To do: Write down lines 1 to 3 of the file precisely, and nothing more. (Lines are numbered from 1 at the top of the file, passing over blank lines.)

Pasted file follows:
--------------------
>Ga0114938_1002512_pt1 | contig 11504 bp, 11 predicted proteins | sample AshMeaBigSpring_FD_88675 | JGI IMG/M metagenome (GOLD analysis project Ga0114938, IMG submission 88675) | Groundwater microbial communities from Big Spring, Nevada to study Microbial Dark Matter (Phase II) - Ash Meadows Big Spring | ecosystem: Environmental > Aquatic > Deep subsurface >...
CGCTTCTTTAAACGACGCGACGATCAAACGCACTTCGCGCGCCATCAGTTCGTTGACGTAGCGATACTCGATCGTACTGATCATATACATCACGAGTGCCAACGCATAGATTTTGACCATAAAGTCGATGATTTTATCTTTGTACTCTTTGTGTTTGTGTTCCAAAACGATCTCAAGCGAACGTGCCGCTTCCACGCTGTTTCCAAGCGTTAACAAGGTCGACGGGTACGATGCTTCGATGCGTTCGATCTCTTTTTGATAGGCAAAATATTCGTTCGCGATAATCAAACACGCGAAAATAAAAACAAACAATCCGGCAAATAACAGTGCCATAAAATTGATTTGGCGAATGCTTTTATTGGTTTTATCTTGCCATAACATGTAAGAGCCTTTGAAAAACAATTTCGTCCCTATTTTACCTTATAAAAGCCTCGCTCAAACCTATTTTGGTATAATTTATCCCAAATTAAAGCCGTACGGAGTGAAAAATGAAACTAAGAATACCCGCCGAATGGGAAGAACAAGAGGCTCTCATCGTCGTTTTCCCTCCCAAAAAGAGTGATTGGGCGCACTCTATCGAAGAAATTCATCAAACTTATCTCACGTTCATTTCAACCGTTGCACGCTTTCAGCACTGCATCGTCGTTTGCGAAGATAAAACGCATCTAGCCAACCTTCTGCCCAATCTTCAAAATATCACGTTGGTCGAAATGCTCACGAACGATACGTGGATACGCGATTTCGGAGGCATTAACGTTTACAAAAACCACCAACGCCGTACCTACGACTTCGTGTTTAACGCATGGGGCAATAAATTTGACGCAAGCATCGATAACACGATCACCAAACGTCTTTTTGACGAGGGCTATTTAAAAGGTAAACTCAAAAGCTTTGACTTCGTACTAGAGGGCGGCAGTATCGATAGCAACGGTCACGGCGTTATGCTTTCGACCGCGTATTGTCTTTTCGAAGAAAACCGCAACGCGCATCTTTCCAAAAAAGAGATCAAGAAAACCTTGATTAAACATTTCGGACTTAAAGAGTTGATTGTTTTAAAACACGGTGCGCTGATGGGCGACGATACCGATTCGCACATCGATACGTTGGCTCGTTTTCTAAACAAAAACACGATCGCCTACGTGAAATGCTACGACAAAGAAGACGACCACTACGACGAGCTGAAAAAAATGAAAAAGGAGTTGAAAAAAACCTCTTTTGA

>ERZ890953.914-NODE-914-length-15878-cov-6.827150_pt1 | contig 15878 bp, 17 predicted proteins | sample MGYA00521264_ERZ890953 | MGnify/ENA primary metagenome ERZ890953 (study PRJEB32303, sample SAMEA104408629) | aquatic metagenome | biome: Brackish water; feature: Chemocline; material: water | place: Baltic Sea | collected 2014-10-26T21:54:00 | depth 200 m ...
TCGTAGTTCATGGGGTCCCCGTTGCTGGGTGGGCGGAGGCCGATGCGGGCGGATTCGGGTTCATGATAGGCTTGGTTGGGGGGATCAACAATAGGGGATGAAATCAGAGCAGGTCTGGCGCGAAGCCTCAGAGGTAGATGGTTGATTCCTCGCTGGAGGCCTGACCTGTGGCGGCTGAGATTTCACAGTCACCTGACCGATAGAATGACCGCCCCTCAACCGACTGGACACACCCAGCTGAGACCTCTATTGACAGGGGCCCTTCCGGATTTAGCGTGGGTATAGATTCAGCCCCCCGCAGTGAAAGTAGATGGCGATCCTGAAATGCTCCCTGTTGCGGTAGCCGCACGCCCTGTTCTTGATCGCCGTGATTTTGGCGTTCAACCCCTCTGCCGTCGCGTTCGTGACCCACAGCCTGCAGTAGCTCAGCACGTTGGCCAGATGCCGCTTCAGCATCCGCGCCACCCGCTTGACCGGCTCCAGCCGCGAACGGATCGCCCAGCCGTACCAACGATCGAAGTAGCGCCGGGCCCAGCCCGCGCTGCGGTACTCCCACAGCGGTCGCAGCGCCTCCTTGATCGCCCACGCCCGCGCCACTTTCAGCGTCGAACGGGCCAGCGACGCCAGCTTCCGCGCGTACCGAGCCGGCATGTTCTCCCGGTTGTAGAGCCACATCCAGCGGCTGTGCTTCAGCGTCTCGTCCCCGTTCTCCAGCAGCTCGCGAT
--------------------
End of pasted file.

>Ga0114938_1002512_pt1 | contig 11504 bp, 11 predicted proteins | sample AshMeaBigSpring_FD_88675 | JGI IMG/M metagenome (GOLD analysis project Ga0114938, IMG submission 88675) | Groundwater microbial communities from Big Spring, Nevada to study Microbial Dark Matter (Phase II) - Ash Meadows Big Spring | ecosystem: Environmental > Aquatic > Deep subsurface >...
CGCTTCTTTAAACGACGCGACGATCAAACGCACTTCGCGCGCCATCAGTTCGTTGACGTAGCGATACTCGATCGTACTGATCATATACATCACGAGTGCCAACGCATAGATTTTGACCATAAAGTCGATGATTTTATCTTTGTACTCTTTGTGTTTGTGTTCCAAAACGATCTCAAGCGAACGTGCCGCTTCCACGCTGTTTCCAAGCGTTAACAAGGTCGACGGGTACGATGCTTCGATGCGTTCGATCTCTTTTTGATAGGCAAAATATTCGTTCGCGATAATCAAACACGCGAAAATAAAAACAAACAATCCGGCAAATAACAGTGCCATAAAATTGATTTGGCGAATGCTTTTATTGGTTTTATCTTGCCATAACATGTAAGAGCCTTTGAAAAACAATTTCGTCCCTATTTTACCTTATAAAAGCCTCGCTCAAACCTATTTTGGTATAATTTATCCCAAATTAAAGCCGTACGGAGTGAAAAATGAAACTAAGAATACCCGCCGAATGGGAAGAACAAGAGGCTCTCATCGTCGTTTTCCCTCCCAAAAAGAGTGATTGGGCGCACTCTATCGAAGAAATTCATCAAACTTATCTCACGTTCATTTCAACCGTTGCACGCTTTCAGCACTGCATCGTCGTTTGCGAAGATAAAACGCATCTAGCCAACCTTCTGCCCAATCTTCAAAATATCACGTTGGTCGAAATGCTCACGAACGATACGTGGATACGCGATTTCGGAGGCATTAACGTTTACAAAAACCACCAACGCCGTACCTACGACTTCGTGTTTAACGCATGGGGCAATAAATTTGACGCAAGCATCGATAACACGATCACCAAACGTCTTTTTGACGAGGGCTATTTAAAAGGTAAACTCAAAAGCTTTGACTTCGTACTAGAGGGCGGCAGTATCGATAGCAACGGTCACGGCGTTATGCTTTCGACCGCGTATTGTCTTTTCGAAGAAAACCGCAACGCGCATCTTTCCAAAAAAGAGATCAAGAAAACCTTGATTAAACATTTCGGACTTAAAGAGTTGATTGTTTTAAAACACGGTGCGCTGATGGGCGACGATACCGATTCGCACATCGATACGTTGGCTCGTTTTCTAAACAAAAACACGATCGCCTACGTGAAATGCTACGACAAAGAAGACGACCACTACGACGAGCTGAAAAAAATGAAAAAGGAGTTGAAAAAAACCTCTTTTGA

>ERZ890953.914-NODE-914-length-15878-cov-6.827150_pt1 | contig 15878 bp, 17 predicted proteins | sample MGYA00521264_ERZ890953 | MGnify/ENA primary metagenome ERZ890953 (study PRJEB32303, sample SAMEA104408629) | aquatic metagenome | biome: Brackish water; feature: Chemocline; material: water | place: Baltic Sea | collected 2014-10-26T21:54:00 | depth 200 m ...